Throughout WWII women had stepped up, taken factory jobs and realized the joy and accomplishment of working and providing. In 1945, men were returning from war and pushing Rosie the Riveter out of her job and back into the home, where she was to get to work on creating the Baby Boomer generation. Not all women went willingly. Some realized their potential and went on to provide for themselves, no man needed even when raising a child. Mildred Pierce is one of these stories brought to life with a noir murder mystery twist.
Mothers will do anything to win their daughter’s love and Mildred Pierce (Joan Crawford) is no exception. The movie opens with the murder of her husband, Monte Beragon. As Mildred is being interrogated by the police, it goes into flashback where the real story is. After her first husband, Bert (Bruce Bennett), leaves Mildred she has to find a job to support her and her two daughters. She spoils the girls, especially the older one, Veda (Ann Blyth), who demands the best of everything. Mildred finds a job as a waitress, but hides it from Vera, knowing she would look down on such work. When Vera does find out, and disapproves, Mildred opens her own restaurant and becomes quite a success. As she’s more able to buy her child’s love, she falls into a messy love triangle, between her ex-husband, future husband and business partner.
The ladies truly run this show. Joan Crawford won the Oscar for Best Actress as Mildred. She plays this self made woman with such gusto; it’s a performance to be rivaled to this day. From grief, love, strife and determination, Crawford strikes into every emotion, brings a modern model for women to life and is the force moving the film.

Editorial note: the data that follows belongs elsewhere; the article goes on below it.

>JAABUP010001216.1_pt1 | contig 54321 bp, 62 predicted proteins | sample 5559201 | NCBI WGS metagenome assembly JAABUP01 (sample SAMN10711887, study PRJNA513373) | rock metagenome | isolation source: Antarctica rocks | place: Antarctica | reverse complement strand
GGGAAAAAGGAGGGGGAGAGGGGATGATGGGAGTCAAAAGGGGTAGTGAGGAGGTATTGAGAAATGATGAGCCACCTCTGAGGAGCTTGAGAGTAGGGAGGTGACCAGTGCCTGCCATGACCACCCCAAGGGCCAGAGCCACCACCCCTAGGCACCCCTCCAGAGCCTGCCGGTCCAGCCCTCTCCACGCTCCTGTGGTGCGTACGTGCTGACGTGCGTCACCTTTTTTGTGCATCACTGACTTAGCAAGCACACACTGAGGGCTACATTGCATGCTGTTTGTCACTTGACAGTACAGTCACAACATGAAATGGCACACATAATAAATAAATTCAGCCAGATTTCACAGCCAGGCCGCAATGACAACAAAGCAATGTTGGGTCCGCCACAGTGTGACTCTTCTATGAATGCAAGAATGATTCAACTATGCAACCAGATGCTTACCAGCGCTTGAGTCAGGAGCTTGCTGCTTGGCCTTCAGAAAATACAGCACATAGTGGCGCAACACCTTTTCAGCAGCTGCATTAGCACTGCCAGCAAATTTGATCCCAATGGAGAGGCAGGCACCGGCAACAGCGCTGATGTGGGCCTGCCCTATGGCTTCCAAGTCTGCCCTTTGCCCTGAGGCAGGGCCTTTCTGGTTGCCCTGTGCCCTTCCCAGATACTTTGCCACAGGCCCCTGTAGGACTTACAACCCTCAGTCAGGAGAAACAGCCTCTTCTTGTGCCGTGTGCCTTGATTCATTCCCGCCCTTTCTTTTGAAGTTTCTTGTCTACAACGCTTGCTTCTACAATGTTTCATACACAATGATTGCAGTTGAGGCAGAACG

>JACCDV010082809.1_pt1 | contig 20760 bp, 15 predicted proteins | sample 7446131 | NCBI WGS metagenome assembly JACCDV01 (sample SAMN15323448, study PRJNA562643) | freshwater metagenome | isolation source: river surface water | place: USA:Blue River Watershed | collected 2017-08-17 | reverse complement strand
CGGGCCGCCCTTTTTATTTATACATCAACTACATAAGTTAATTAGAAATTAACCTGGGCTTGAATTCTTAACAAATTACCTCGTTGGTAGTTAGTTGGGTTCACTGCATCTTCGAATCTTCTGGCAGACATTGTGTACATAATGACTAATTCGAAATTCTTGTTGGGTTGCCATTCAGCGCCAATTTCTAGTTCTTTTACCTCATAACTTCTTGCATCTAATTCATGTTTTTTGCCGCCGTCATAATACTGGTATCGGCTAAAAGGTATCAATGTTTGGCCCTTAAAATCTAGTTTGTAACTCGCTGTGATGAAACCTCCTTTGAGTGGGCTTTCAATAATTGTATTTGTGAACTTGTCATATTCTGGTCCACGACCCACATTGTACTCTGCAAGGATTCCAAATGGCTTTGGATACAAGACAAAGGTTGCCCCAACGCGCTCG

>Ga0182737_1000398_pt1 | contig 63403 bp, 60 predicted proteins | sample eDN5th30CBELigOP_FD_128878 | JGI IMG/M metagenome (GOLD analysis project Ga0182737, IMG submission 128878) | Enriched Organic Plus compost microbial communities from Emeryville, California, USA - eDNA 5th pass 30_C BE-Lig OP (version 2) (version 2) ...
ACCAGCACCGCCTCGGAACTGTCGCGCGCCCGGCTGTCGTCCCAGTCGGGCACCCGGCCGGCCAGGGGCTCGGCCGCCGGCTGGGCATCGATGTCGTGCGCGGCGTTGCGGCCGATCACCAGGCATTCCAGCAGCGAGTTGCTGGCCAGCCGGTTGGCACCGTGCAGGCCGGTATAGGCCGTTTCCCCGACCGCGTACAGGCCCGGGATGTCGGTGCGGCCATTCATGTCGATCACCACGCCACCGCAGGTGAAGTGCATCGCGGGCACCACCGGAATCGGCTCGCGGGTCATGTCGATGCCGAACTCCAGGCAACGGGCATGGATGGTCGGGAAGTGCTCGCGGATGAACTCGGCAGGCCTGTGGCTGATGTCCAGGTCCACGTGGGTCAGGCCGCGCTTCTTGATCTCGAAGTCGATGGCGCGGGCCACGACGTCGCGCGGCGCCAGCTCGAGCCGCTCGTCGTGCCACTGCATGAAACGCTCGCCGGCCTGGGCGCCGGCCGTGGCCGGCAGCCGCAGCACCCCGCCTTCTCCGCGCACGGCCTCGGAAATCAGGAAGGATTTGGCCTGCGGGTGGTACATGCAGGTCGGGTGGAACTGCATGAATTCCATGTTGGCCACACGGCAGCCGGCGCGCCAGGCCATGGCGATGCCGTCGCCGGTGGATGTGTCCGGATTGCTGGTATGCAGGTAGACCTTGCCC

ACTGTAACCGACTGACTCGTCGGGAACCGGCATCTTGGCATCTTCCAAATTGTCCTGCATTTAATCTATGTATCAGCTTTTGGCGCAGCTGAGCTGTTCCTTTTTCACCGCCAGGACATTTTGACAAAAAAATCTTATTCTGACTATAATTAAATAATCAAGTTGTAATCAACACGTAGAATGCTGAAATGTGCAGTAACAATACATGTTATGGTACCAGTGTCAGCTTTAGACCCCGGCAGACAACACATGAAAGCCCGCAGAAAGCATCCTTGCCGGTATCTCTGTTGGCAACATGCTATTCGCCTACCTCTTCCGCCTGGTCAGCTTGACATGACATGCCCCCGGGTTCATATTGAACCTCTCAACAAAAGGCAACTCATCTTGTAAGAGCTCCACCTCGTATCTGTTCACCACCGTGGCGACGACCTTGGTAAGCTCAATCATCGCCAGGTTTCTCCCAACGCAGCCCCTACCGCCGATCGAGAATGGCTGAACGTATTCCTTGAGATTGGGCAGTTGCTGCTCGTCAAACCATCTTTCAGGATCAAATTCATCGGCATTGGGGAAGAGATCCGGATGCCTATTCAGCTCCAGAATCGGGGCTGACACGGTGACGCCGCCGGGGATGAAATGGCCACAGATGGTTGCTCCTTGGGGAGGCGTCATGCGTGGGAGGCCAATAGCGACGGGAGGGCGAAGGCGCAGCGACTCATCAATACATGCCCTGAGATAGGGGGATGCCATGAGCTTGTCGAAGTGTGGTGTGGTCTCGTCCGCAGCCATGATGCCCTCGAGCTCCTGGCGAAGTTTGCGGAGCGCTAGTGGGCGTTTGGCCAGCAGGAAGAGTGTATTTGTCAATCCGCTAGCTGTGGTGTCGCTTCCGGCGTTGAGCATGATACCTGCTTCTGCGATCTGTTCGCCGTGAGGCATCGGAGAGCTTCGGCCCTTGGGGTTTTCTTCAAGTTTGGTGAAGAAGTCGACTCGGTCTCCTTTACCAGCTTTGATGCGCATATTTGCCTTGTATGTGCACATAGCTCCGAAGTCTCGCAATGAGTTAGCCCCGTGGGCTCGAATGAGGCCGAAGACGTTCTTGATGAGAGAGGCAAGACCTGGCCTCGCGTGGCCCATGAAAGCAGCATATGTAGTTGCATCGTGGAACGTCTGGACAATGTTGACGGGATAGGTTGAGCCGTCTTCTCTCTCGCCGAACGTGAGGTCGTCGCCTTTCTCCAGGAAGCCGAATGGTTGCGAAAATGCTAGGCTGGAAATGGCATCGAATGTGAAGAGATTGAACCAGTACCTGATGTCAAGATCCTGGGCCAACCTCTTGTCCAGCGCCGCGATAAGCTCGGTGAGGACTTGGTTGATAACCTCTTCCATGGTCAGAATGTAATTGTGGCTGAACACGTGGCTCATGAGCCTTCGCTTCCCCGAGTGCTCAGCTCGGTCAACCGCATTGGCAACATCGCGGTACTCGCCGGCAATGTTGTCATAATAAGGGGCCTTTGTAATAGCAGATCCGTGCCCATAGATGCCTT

Ann Blyth and Eve Arden were both nominated for supporting actress. Blyth portrays Veda, surprising everyone with the treachery and loathing she is capable of without losing a speck of her beauty. Arden has a small role as Ida, who helps Mildred run her restaurant and provides support. Though she doesn’t have much screen time, she delivers some great one-liners, mostly about men. She seems to be the most free of the three women, probably because she doesn’t have men to deal with.
The movie is filmed meticulously. The lighting is always perfect and character move in and out of the shadows with a purpose. Throughout the film, shadows and silhouettes are used as well as mirrors. These techniques go a long way, in a film that is ruled by its actresses. New dimensions are created that makes you have to think more, rather than stare and drool. It’s visual candy for your eye and mind.
Watch Mildred Pierce with some spoiled brat kids to scare them into straightening out. Or better yet, give them a quick history lesson on feminism in the forties. Otherwise, the importance of a woman running a business may be lost on them.
“Personally, Veda’s convinced me that alligators have the right idea. They eat their young.”